Tropical Storm Rina formed in the central Atlantic Ocean late Monday but will not threaten any land areas as it tracks into the northern Atlantic Ocean in the days ahead.
Rina is the 17th named storm of the 2017 Atlantic hurricane season. This puts the 2017 season in a tie for ninth place for the most named storms on record in any Atlantic hurricane season since 1851.
The “R” storm has only been named in the Atlantic five other times since 1950, when formal hurricane names started being used. This occurred in 2012 (Rafael), 2011 (Rina – yep, same name), 2010 (Richard), 2005 (Rita) and 1995 (Roxanne).
Both Rita in 2005 and Roxanne in 1995 ended up being retired for the destruction they caused. Rina, the “R” name in this year’s Atlantic tropical cyclone name list, is the replacement for Rita.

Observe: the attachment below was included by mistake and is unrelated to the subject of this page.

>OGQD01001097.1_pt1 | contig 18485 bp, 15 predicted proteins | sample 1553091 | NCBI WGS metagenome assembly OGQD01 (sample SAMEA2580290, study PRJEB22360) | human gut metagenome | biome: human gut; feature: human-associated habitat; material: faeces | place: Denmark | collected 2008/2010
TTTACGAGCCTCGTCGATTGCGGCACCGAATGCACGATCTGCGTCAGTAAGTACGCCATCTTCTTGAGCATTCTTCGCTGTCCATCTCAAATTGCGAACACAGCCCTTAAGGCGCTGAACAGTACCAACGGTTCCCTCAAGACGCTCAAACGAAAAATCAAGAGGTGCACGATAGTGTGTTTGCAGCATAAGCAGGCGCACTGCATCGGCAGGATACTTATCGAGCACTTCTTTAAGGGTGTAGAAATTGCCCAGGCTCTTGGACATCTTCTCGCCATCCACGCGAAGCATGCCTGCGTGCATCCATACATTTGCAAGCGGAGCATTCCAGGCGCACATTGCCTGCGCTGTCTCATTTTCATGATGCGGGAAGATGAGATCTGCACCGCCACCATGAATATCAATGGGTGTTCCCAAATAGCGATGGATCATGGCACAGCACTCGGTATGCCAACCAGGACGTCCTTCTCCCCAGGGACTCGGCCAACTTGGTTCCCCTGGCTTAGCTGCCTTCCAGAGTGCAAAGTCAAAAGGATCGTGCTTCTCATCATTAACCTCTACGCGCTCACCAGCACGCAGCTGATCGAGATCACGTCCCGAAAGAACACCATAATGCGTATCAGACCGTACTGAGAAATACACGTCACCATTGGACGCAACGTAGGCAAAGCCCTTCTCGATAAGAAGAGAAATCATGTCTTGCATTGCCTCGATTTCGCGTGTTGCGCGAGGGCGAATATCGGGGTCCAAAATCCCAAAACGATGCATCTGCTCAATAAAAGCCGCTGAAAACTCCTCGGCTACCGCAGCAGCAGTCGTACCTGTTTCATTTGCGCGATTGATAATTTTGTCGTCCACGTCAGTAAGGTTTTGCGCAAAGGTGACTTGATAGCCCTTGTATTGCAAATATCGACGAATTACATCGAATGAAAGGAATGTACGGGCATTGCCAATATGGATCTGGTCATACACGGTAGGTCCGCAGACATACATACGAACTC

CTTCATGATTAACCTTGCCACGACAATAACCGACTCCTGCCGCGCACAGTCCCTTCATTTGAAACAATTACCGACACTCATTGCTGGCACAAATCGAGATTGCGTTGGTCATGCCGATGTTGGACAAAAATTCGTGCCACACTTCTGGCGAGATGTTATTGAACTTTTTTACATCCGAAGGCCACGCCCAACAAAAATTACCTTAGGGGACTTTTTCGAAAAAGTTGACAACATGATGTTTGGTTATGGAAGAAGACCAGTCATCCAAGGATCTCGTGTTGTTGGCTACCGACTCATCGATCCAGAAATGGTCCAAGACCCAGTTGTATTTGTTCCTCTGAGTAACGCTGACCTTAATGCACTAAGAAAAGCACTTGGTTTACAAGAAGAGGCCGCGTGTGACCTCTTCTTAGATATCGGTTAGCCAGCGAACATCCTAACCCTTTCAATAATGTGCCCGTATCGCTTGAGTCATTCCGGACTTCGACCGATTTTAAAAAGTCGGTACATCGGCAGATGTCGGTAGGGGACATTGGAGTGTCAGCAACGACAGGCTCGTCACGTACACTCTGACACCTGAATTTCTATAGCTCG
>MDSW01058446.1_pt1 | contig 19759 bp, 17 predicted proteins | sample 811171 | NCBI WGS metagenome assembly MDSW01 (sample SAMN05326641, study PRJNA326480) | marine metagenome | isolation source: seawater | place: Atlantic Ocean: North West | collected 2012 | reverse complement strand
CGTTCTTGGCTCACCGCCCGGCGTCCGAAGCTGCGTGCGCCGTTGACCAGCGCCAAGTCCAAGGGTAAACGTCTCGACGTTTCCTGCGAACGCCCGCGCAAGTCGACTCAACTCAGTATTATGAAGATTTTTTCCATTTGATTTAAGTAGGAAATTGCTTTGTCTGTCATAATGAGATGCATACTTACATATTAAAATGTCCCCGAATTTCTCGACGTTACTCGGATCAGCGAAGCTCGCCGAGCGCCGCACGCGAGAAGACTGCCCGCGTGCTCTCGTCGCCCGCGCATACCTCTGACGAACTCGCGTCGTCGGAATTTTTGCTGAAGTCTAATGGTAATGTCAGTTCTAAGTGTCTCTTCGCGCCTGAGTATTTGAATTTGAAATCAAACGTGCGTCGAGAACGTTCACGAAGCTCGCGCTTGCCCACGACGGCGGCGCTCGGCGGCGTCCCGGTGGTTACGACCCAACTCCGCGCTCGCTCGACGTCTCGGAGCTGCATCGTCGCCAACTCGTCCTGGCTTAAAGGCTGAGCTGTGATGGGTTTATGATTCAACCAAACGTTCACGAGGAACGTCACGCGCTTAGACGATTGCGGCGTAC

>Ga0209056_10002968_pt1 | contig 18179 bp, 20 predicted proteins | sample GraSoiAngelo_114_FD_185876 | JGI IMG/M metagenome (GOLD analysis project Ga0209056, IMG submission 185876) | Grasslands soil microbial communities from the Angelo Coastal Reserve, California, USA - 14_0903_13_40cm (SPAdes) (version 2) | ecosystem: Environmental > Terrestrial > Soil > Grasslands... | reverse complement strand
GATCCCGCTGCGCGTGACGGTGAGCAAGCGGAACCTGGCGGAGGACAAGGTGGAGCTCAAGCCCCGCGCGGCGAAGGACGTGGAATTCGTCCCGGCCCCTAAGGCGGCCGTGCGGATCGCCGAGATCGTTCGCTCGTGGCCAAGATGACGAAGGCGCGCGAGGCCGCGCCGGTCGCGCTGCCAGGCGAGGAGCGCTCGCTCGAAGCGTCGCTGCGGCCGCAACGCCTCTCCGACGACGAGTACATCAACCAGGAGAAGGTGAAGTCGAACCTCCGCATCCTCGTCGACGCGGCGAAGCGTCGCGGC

All five of the previous Atlantic “R” storms reached hurricane strength, according to meteorologist Bob Henson of wunderground.com. Rina is also the first “R” storm to form as late as November, Henson added.
Tropical Storm Rina is unlikely to become a hurricane as it enters the cooler waters of the northern Atlantic Ocean and merges with a cold front midweek, which will transition it into a post-tropical low-pressure system.